Kriston Capps is a staff writer for CityLab covering housing, architecture, and politics. He previously worked as a senior editor for Architect magazine.
More and more adults in every age category are staying or returning home. What will that mean for the future of housing?
The economic recovery hasn’t rescued Millennials who are stuck living at home with their parents. This much we know already. Since 2010, the share of adults ages 18 to 34 living at home has increased, owing to the slow speed of the recovery, diminished wages for low-skilled jobs, and the weight of debt for college students (in particular for those who do not graduate).
But it’s not just Millennials who are staying home. Gen X-ers are also moving back into their parents’ houses. And among older adults, too, the share of adults staying or moving home is on the rise. A recent paper from the Federal Reserve Bank of Kansas City shows that, in fact, the share of adults from every age bracket who are living with their parents has grown over the past 30 years.
“From 1980 to 2013, the share of young adults living with their parents more than doubled,” the paper reads. “Similarly, the share of intermediate-age adults living with their parents doubled from 1980 to 2013.”
Jordan Rappaport, a senior economist for the Kansas City Fed, uses these figures to explain the transformation in the multifamily housing market over the past 30 years. Rappaport’s paper explains that, in the short term, young adults are driving the market for new multifamily housing construction. Over the long term, however, retiring Baby Boomers will drive multifamily housing construction as they downsize.
In one sense, Rappaport’s buries the lede here. The rising share of “intermediate-age” adults who are moving back into their parents’ home (or failed to ever leave) is important, but the Gen-X demographic doesn’t get the same traction as the snake people. Yet the rise is sizable: 15 percent of adults ages 30–34 live with their parents—three times as many as did back in 1980.
Complementing the fact that more adults at all age levels are living at home: Fewer adults are getting married. At almost all age levels—right up until about 70—the share of adults that has never been married has swelled. Again, this rise is largest among Millennials, but the increase in never-married adults is also large among Gen X-ers and appreciable even among Baby Boomers.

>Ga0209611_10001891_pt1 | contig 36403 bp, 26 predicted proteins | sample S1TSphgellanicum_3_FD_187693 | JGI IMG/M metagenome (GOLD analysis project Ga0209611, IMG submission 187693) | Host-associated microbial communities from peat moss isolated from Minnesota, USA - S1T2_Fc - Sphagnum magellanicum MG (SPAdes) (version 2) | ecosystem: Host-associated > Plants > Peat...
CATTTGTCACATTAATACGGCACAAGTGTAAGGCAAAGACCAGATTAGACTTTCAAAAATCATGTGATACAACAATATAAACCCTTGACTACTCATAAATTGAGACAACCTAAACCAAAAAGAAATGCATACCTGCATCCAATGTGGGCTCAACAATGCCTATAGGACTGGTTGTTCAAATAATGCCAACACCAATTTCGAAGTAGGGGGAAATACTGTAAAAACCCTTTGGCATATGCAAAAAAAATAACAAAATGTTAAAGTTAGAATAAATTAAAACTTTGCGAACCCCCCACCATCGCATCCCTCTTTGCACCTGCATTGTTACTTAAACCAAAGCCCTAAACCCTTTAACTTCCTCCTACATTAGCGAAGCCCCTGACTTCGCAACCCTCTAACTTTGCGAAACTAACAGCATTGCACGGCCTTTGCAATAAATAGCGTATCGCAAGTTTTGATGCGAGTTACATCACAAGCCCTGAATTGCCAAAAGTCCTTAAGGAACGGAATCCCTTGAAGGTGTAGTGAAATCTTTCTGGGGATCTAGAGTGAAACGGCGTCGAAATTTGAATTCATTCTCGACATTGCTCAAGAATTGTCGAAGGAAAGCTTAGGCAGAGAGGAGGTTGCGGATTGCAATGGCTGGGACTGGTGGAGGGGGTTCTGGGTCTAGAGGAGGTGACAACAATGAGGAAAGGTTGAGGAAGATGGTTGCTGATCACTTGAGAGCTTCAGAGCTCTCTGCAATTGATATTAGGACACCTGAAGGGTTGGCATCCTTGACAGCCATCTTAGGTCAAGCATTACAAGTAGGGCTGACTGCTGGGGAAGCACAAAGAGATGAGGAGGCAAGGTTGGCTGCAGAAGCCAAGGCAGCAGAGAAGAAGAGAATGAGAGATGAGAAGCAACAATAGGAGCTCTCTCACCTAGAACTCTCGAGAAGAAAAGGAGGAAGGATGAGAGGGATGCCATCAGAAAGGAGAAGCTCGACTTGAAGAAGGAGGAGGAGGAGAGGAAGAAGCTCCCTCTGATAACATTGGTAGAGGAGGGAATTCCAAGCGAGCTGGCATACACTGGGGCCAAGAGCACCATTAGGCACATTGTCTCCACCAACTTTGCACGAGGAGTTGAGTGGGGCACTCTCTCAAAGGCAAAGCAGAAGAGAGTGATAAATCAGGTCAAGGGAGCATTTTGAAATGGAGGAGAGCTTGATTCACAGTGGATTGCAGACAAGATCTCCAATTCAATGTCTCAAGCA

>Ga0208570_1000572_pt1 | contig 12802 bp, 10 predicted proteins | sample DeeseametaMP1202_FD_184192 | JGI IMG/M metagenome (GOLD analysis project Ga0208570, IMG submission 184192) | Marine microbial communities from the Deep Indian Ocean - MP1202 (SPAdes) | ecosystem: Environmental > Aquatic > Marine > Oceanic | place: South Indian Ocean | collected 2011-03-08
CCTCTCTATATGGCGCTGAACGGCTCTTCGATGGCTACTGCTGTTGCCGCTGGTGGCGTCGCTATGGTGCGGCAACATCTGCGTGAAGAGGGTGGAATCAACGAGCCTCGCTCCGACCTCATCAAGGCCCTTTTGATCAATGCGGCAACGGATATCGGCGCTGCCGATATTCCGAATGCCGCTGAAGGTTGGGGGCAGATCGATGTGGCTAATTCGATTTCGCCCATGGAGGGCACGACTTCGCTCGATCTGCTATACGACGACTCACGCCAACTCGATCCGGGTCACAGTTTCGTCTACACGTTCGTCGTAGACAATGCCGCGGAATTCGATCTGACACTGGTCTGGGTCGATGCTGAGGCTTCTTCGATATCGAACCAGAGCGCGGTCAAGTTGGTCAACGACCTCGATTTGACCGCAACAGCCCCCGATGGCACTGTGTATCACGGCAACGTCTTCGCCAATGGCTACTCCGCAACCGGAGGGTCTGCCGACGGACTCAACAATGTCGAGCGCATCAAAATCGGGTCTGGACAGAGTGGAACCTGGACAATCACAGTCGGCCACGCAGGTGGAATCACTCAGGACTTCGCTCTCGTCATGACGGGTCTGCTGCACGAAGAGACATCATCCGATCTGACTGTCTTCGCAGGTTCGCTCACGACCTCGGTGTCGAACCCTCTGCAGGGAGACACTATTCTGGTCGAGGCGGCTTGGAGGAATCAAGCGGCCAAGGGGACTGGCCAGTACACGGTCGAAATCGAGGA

What Rappaport has to say about the future of multifamily housing is just as important as his observations about headship and households. Here’s why: As Baby Boomers begin to retire and downsize, they will drive the construction of new multifamily housing. What that means, we don’t fully know yet. This new construction might not look much like the condos and apartments that developers are building today in order to chase young-adult households. It also might not look like the downsizing options preferred by seniors in the past.
“Will aging baby boomers prefer to live in the suburbs or the city?” Rappaport writes. “Will they prefer to remain in their present locations or move to a place with better weather or lower housing prices?”
So what happens if retiring Baby Boomers decide that they’d rather live in Brooklyn or San Jose (or any city with a lot to offer) than in the comfortable suburbs and retirement communities where the Greatest Generation lived out their golden years? If that’s the case, then Millennials—as they work to form their own households in cities with productive labor markets—may find themselves competing with their parents for housing.
Take this nightmare scenario for what it’s worth—it’s pure speculation. This fact remains: No matter what Baby Boomers do and how developers respond, it stands to be a big transformation. Already, the combination of stagnant wages and a lack of affordable housing near jobs is changing the way Americans live. Increasingly, they live at home.
What happens when Baby Boomers start selling those homes? The nation is looking over the edge of a retirement cliff, and we don’t know what’s on the other side.